The ever-advancing features of smartphones and tablets make them an asset in the business world, even when they aren't company-issued. In many instances, employees are more comfortable with using their own phones instead of company-issued devices. This movement is called bring your own device, and its popularity is growing. A study from last year cited in InformationWeek determined that by 2018, over 78 percent of U.S. organizations will utilize BYOD activity.
The bring-your-own-device movement is accelerating in all industries, and it has reason to be. With cloud computing services, information can be accessed from anywhere with an internet connection, which can be easily attained with a typical smartphone or tablet. BYOD carries a lot of convenience for all levels in a company, allowing people to be more knowledgeable in the technology they use on a daily basis and creating a wider timeline of availability. This can serve to increase productivity and save money for businesses. However, it's important to set up guidelines in order to ensure that BYOD is helpful instead of a hassle. Follow this guide to developing your BYOD policy.
While a company might embrace employees accessing work emails through their phones, they might not want all cloud computing applications accessible through a personal device. It is critical to be clear in what constitutes as a safe environment for using different company applications. Additionally, companies should know which employees are utilizing BYOD. These practices help monitor activity and minimize risk of security threats.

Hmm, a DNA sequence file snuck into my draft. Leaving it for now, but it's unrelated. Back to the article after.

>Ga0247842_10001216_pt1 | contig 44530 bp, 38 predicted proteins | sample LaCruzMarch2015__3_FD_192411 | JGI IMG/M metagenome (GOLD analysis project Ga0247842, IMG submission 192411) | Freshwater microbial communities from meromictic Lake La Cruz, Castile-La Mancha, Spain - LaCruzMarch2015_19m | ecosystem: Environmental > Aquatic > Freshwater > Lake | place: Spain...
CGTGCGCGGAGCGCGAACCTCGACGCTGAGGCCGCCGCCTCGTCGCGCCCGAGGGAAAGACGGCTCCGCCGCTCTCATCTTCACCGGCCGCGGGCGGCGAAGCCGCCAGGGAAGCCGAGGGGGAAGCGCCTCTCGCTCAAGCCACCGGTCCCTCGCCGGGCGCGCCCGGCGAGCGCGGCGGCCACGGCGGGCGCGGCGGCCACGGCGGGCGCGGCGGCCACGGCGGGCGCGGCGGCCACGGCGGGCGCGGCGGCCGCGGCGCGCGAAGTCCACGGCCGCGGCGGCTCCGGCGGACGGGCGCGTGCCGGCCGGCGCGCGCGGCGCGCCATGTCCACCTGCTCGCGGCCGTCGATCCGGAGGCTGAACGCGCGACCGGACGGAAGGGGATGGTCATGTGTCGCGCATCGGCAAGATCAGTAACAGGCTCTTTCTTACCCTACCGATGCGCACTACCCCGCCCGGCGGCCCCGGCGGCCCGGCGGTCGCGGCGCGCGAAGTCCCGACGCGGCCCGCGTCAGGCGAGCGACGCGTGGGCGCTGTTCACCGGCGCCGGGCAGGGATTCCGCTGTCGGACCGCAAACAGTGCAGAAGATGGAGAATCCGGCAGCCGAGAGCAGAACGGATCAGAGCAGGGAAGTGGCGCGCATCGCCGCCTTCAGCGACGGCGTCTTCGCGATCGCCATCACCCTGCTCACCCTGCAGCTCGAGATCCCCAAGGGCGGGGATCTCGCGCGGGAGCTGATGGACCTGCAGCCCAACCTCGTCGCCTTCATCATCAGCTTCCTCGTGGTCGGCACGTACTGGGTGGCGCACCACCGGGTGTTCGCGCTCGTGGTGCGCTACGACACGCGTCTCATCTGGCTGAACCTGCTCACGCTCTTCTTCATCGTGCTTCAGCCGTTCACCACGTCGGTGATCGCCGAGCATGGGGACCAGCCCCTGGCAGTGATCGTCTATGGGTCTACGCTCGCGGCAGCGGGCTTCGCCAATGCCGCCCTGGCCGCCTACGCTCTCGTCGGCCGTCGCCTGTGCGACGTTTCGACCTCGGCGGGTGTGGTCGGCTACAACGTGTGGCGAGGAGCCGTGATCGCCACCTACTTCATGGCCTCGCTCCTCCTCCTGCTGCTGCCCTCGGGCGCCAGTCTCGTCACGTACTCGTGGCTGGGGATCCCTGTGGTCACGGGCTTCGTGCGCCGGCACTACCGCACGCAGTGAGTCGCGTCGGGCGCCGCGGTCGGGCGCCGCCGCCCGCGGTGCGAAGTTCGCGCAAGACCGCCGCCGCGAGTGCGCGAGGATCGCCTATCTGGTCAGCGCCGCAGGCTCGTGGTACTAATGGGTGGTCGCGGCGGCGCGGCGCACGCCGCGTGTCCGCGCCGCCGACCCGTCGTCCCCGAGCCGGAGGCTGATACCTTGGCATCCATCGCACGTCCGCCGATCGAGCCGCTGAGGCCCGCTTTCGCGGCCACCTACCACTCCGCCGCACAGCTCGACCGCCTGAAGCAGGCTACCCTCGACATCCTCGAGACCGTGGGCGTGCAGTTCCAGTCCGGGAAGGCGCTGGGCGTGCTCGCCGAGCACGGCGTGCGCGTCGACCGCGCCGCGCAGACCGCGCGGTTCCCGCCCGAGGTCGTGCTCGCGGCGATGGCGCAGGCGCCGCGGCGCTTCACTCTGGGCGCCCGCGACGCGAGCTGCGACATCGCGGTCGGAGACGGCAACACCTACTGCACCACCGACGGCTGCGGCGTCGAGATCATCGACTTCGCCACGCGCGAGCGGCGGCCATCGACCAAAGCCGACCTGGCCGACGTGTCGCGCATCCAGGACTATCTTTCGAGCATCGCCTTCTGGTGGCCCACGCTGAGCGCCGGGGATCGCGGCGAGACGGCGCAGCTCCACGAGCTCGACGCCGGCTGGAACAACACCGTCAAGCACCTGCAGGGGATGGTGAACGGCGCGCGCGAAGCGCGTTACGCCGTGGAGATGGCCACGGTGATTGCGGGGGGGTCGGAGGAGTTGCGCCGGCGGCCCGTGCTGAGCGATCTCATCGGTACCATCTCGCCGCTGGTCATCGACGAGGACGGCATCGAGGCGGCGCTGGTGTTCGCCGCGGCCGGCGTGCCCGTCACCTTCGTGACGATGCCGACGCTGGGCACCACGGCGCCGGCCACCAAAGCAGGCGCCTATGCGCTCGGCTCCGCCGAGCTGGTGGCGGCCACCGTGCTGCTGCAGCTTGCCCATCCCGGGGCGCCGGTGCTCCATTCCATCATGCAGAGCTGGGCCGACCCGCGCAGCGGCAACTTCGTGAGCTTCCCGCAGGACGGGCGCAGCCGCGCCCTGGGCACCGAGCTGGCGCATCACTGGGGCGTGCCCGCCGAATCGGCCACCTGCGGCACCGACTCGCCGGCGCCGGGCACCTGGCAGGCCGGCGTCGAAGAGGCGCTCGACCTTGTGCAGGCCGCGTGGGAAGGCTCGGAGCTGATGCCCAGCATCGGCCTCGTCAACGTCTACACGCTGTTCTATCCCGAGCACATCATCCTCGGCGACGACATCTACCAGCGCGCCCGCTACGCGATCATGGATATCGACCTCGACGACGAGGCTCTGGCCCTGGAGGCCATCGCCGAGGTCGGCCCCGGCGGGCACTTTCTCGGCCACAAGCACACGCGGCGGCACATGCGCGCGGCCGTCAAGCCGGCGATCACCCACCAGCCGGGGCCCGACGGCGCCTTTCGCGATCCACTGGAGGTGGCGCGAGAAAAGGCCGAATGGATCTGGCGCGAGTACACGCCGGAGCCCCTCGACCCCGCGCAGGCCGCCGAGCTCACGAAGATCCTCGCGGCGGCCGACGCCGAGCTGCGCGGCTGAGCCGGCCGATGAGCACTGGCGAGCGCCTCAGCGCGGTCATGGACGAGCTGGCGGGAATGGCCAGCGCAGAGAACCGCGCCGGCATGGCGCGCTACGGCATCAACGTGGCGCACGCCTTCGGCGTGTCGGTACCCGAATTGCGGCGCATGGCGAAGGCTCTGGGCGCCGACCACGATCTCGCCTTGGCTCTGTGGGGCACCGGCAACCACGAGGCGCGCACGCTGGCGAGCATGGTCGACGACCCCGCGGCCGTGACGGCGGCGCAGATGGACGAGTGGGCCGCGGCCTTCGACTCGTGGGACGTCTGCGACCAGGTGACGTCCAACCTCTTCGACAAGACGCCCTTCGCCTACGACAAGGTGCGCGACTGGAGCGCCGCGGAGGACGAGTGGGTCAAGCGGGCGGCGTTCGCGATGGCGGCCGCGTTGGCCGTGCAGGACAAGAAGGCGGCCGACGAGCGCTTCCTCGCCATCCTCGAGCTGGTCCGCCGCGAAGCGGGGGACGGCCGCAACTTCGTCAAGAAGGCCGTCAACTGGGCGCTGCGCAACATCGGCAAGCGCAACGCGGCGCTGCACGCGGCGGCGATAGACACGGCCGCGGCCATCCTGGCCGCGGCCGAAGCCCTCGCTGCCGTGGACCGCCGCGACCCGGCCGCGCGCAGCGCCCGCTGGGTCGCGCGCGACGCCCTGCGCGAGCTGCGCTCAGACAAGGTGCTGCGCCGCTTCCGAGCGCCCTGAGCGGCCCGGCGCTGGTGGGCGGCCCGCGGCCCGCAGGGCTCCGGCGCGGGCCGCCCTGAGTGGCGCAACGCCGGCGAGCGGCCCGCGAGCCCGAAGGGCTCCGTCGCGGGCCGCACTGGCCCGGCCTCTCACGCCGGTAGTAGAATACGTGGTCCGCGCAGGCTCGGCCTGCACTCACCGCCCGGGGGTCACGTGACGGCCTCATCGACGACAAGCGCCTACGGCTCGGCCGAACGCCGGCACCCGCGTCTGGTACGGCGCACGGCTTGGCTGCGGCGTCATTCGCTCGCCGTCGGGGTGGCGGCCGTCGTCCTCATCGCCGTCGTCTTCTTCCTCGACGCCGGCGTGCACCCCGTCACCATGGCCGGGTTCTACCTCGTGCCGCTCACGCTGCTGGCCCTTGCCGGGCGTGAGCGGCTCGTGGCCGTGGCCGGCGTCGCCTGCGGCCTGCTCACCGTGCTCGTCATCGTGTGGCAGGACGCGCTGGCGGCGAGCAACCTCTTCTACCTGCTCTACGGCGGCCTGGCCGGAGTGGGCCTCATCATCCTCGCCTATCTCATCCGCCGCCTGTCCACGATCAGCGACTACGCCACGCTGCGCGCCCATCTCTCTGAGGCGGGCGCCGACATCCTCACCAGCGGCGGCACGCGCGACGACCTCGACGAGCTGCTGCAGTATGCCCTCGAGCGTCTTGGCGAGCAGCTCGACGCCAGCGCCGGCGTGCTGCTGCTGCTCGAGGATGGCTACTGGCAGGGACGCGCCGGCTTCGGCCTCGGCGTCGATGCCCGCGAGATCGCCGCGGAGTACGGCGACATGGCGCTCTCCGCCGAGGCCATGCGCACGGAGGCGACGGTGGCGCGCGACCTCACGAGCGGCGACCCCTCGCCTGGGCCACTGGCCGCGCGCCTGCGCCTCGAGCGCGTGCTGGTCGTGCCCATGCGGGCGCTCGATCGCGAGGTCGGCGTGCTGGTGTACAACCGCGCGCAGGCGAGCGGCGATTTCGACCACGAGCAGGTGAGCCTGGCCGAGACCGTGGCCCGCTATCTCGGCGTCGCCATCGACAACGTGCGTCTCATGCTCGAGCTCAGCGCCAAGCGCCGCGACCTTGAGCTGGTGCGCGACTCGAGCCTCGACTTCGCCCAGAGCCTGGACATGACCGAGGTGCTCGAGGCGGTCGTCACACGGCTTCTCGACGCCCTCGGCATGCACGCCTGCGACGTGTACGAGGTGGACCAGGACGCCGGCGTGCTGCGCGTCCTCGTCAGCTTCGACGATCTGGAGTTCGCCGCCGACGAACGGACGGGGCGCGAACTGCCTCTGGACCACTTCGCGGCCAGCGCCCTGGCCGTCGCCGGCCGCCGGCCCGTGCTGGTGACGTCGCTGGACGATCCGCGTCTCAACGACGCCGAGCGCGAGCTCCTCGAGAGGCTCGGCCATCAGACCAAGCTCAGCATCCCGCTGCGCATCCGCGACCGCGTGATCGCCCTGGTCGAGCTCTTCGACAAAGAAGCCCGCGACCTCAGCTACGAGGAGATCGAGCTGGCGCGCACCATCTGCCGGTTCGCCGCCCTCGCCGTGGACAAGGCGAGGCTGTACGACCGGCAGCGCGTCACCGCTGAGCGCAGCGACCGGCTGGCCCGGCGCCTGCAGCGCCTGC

Decide what devices can and cannot be used with the BYOD policy. Some smartphones have more intense security features than others, so an organization might consider allowing those devices over others. The supervisor of the BYOD policy should be knowledgeable about which devices are being used and who is using them.
Security is a risk with any new technological development, but the hype is usually worse than any real threat. With the right precautions, cloud computing applications can be safely accessed with personal devices. Implement security measures, such as requiring two-factor authentication and regularly changing it.
Have a plan
Organizations should have a plan set for when potential problems arise with BYOD. They should know what to do when an employee leaves the company or if a device is lost or stolen. Planning ahead ensures security and maximizes the benefits a BYOD strategy can have with your company.